The Winners: Seven News was again tops with 1.577 million, with Today Tonight next with 1.545 million. NCIS averaged 1.430 million for the repeat at 8.30pm on Ten and the fresh Bondi Rescue on Ten at 8pm averaged a strong 1.409 million people. 5th was the 9.30pm repeat of NCIS on Ten with 1.392 million. Nine’s repeat of Two and a Half Men at 7pm averaged 1.214 million and Seven’s repeat of Animal Rescue at 7.30pm averaged 1.212 million. The 7pm ABC News was 8th with 1.155 million and Home and Away averaged 1.150 million at 7pm for Seven. A Current Affair was 10th with 1.127 million and Nine News was next with 1.121 million. Ten’s The Biggest Loser averaged 1.119 million in 12 spot. Seven’s 8pm repeat of Find My Family averaged 1.072 million people and Nine’s clip program, Commercial Breakdown averaged 1.051 million in 14th spot. The Funniest Home Videos recut at 7.30pm on Nine averaged 1.046 million and the first episode of Two and a Half Men at 8.30pm averaged 1.020 million. That was 16th. The 9pm episode of the same program averaged 998,000 and was 17th.

The Losers: Nine viewers last night, but they deserve some sort of award for viewing while under boredom, as do those who tuned into Seven from 8.30pm for the movie called Jersey Girl (no it wasn’t about a cow). It averaged 723,000. Enough to make you change channels, go to sleep or read a book or watch Pay TV, if you pay for it. Hell’s Kitchen on Nine at 9.30pm, 440,000. Poor figures for a rotten program.

News & CA: Seven News again won nationally and in every market as Today Tonight. Nine News and ACA were again weak in Sydney, but ACA shed 50,000 viewers in Sydney from the News: the News averaged 327,000, ACA 276,000. The 7.30 Report averaged 899,000 nationally. Lateline, 202,000, Lateline Business, 136,000. Ten News averaged 967,000, the late News/Sports Tonight, 581,000 (and won the timeslot, easily). SBS News at 6.30pm, 173,000, Insight, 246,000, the late News at 9.30pm, 257,000. 7am Sunrise, 364,000, 7am Today, 327,000: still closing.

The Stats: Ten won across the board with an average 6pm to midnight All People of 30.1% (31.3%), from Seven with 26.1% (24.5%), Nine on 22.4% (24.1%), the ABC, 16.1% (15.7%) and SBS on 5.4% (4.5%). Ten won all five metro markets: Sydney and Melbourne narrowly, the rest by wide margins. Seven leads the week, 25.8% from Ten on 25.5% and Nine on 23.9%. In regional areas a win for Southern Cross (Ten) with 28.9%, from Prime/7Qld with 28.0%, WIN/NBN with 22.6%, the ABC on 14.1% and SBS with 6.4%.

Glenn Dyer’s comments: Another night of average to poor TV. Foreign Correspondent didn’t change itself to accommodate the situations in Thailand and Fiji: it was more of a magazine approach, which was disappointing. Here was a change to spend a half hour putting two serious situations in context. The story on the Australians caught up in the Mumbai terrorist attacks last year was fine, even if it had a strong Australian Story feel about it.

I would have preferred something a bit more timely, or even on Pakistan’s very rapid descent into hell post the Mumbai attacks. But it beat the Lead Balloon program for interest. Foreign Correspondent‘s audience of 776,000 shows that it was worth the move. That’s close to double what it was getting at 9.30pm most nights, and a good 70% or more better than Lead Balloon which averaged 365,000 at 9.30pm. The change boosted the ABC audience on the night.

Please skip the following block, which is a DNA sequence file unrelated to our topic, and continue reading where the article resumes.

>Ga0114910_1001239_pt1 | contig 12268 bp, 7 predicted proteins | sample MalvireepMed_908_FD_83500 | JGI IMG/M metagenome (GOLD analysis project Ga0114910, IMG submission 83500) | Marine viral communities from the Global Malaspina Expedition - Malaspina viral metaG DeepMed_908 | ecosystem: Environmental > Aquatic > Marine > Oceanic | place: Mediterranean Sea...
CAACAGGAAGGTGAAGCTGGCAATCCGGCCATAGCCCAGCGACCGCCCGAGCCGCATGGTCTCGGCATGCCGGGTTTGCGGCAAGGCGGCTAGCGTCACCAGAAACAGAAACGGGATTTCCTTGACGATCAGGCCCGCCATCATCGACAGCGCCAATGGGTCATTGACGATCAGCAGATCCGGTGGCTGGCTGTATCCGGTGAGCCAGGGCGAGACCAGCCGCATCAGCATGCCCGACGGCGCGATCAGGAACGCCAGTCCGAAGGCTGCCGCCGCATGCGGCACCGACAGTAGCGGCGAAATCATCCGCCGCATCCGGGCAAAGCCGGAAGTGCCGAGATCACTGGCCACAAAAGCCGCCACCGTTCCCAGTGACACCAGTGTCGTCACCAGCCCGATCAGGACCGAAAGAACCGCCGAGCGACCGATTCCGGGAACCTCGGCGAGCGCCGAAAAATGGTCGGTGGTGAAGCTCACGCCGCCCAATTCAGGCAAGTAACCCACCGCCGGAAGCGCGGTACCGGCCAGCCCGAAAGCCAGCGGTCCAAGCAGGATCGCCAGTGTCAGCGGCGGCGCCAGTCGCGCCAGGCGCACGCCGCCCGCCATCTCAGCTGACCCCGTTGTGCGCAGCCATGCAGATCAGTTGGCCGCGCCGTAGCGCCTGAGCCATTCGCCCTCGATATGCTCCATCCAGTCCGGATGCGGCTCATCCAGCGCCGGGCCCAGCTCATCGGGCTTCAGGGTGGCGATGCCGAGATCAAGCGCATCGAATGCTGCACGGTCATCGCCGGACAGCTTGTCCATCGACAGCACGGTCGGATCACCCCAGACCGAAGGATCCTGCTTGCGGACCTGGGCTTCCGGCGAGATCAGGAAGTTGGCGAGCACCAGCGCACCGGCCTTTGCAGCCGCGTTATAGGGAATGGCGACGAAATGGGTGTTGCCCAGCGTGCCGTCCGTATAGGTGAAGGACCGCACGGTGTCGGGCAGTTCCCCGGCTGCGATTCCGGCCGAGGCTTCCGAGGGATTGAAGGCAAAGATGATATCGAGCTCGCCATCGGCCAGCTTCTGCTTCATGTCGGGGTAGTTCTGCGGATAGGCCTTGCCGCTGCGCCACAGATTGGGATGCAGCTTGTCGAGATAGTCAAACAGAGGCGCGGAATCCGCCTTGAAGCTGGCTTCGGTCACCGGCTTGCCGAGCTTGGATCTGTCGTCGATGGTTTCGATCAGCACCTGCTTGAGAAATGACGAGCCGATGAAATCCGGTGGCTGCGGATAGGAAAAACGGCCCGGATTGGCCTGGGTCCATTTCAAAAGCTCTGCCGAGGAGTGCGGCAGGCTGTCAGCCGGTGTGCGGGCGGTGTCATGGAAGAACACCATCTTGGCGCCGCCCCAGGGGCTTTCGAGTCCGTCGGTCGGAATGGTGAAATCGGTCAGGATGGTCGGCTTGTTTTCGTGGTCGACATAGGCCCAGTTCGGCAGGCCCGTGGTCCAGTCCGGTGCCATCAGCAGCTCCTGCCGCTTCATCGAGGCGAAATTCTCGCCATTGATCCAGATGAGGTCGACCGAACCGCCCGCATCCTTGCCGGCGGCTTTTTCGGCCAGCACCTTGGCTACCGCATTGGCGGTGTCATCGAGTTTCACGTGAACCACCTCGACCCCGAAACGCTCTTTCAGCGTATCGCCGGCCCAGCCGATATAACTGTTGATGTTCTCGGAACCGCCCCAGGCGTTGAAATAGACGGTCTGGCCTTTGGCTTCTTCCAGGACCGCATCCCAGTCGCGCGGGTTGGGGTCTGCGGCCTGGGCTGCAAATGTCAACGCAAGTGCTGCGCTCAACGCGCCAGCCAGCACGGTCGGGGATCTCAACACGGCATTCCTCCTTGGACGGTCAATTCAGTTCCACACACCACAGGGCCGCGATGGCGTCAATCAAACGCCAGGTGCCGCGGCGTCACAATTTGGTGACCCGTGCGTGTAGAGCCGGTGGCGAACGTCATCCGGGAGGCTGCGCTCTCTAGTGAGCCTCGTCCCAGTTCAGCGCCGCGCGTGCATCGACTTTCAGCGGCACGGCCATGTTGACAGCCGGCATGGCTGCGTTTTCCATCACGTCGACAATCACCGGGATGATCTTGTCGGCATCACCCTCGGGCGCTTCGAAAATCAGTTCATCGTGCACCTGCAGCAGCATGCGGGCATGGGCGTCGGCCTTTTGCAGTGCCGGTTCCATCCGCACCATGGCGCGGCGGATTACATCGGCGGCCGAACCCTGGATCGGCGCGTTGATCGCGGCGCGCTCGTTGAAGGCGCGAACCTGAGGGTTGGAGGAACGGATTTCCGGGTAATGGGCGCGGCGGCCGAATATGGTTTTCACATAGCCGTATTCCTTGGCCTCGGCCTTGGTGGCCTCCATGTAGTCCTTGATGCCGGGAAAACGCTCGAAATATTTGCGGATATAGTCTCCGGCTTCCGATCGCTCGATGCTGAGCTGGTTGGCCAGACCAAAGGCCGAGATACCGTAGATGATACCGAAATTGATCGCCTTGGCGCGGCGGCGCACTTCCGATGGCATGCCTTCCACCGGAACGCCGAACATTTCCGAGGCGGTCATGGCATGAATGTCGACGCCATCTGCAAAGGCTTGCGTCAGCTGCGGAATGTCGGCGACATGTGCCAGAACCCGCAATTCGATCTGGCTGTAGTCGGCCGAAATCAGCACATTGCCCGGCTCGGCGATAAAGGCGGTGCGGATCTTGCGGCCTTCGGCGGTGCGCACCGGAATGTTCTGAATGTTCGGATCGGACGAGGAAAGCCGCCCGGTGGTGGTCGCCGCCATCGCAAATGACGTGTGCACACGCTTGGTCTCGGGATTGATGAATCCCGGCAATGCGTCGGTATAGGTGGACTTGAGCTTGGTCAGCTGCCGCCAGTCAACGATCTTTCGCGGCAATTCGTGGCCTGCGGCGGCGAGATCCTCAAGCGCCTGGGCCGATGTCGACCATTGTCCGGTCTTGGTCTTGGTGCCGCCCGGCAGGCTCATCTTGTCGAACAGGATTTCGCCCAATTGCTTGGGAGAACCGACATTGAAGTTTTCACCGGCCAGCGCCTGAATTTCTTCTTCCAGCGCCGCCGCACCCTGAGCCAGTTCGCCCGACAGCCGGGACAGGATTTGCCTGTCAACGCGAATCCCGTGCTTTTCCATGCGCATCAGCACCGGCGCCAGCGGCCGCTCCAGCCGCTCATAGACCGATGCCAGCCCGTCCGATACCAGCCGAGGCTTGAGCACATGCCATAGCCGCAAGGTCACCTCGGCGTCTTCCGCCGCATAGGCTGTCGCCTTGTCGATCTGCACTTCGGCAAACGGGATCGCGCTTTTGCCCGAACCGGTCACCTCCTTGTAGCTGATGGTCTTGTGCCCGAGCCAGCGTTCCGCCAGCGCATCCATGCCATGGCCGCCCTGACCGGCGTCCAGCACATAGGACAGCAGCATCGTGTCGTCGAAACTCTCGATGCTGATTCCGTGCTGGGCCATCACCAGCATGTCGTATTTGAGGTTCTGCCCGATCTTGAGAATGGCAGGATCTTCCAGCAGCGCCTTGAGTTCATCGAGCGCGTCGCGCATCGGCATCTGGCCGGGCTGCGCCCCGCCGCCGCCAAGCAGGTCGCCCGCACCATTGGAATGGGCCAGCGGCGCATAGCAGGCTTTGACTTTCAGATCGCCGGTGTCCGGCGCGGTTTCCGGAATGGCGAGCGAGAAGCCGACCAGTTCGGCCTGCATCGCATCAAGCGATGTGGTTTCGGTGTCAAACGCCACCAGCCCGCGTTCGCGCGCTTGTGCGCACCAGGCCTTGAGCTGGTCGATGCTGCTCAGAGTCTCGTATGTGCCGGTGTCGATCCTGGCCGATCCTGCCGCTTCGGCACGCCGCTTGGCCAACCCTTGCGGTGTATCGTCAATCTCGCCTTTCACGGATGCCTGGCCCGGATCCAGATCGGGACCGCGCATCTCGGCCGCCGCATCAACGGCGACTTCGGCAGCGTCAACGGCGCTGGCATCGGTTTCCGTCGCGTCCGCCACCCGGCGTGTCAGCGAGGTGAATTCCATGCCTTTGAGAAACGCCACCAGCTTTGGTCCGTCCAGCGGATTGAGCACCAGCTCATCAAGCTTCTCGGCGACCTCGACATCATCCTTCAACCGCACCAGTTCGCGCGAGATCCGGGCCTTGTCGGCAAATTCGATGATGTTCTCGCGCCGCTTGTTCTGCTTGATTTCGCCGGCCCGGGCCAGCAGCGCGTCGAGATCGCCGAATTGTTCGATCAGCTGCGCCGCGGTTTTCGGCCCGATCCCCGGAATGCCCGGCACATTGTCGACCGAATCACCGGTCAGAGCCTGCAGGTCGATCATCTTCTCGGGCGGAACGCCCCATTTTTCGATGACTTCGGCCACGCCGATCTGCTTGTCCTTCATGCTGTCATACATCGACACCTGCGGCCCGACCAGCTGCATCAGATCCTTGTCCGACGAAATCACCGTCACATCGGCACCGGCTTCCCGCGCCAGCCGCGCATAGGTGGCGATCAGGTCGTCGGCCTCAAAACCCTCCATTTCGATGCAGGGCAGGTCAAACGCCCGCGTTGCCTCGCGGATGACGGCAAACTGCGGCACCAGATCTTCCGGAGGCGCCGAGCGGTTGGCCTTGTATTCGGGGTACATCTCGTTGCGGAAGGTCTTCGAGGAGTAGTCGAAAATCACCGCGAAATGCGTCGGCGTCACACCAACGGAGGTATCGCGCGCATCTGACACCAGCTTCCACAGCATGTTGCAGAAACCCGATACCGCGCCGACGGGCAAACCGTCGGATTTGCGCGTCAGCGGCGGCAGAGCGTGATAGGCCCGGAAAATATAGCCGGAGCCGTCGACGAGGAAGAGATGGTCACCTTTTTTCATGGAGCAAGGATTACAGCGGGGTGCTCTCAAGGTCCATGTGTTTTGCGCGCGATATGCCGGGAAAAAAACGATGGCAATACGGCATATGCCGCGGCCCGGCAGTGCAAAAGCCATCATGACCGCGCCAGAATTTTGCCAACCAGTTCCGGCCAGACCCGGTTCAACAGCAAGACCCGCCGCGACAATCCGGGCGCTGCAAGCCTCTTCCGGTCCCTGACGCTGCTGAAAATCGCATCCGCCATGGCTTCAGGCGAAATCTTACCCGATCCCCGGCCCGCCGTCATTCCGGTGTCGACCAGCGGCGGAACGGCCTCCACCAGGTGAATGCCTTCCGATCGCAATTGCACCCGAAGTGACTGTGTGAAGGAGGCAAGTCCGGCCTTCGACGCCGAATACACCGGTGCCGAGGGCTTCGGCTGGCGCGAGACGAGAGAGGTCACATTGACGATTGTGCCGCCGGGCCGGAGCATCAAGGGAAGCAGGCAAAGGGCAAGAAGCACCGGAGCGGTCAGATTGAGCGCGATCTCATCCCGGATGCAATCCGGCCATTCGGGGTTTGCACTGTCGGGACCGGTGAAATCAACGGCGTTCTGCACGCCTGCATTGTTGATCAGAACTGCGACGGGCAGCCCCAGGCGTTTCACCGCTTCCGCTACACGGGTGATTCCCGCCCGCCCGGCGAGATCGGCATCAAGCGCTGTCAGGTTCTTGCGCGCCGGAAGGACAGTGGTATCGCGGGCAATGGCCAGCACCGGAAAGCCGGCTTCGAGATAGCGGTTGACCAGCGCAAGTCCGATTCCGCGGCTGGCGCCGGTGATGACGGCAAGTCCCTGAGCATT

Overall Ten won because it kept more faith with viewers than Nine or Seven did. Nine was simply cost saving, nothing else. It was terrible last night in Sydney. Nine News and ACA were again weak in performance and in content in Sydney. Ten’s Bondi Rescue had another solid audience, showing that it’s easy for good programs to shine. It’s working because it is simple and at times dramatic, and personal. NCIS was a repeat, but shone compared to the competition from 8.30pm. Ten won everything, and while it might be non-ratings, there’s still revenue to be won and advertisers to be kept happy, which is what Ten is doing and doing well, unlike its poor benighted parent. CanWest could be hours away from collapse. Ten won’t do well overall tonight, though, but it will battle well enough in its demos.

A peeve: Last night Ali Moore did a professional job interviewing Alan Joyce, the Qantas CEO on The 7.30 Report. Good, tough, informed questions, and no familiarity. I happened to listen to Fran Kelly interviewing Mr Joyce on Radio National this morning and she called him “Alan”. Why? A case of overly familiar, blurring the lines between interviewer and interviewee? It’s all that and a bit more. It sends a message to listeners that Ms Kelly knows Mr Joyce and therefore might not ask the hard questions. She asked them, not as well as Ms Moore the night before. But it’s completely unnecessary. Is the Prime Minister, “Kevin” the Finance Minister, “Lindsay”? Ms Moore referred to Mr Joyce twice in the interview, both times calling him Alan Joyce. Mr Joyce handled himself well in both cases and there wasn’t a sign of the Dixon shuffle.

TONIGHT: Spicks and Specks and The Gruen Transfer on the ABC from 8.30pm to 9.30pm: What’s Good for You will fade on Nine at 7.30pm because viewers will feel it’s a bit lightweight. Hopefully they will return for the classier production of RPA at 8pm. The Mentalist and Cold Case are three hours of repeats from 8.30pm. Who cares? Seven has Australia’s Got Talent back at 7.30pm then repeats of Criminal Minds until 10.30pm, then Lost (which is well and truly lost) at 10.30pm. Ten: The Biggest Loser and then Guerrilla Gardeners at 8pm are fresh. House is a repeat (which won’t do well). Life is fresh at 9.30pm, and sliding. SBS. Food Safari is a repeat at 7.30pm, but still interesting. Overall another night of TV boredom.

Source: OzTAM, TV Networks reports

Peter Fray

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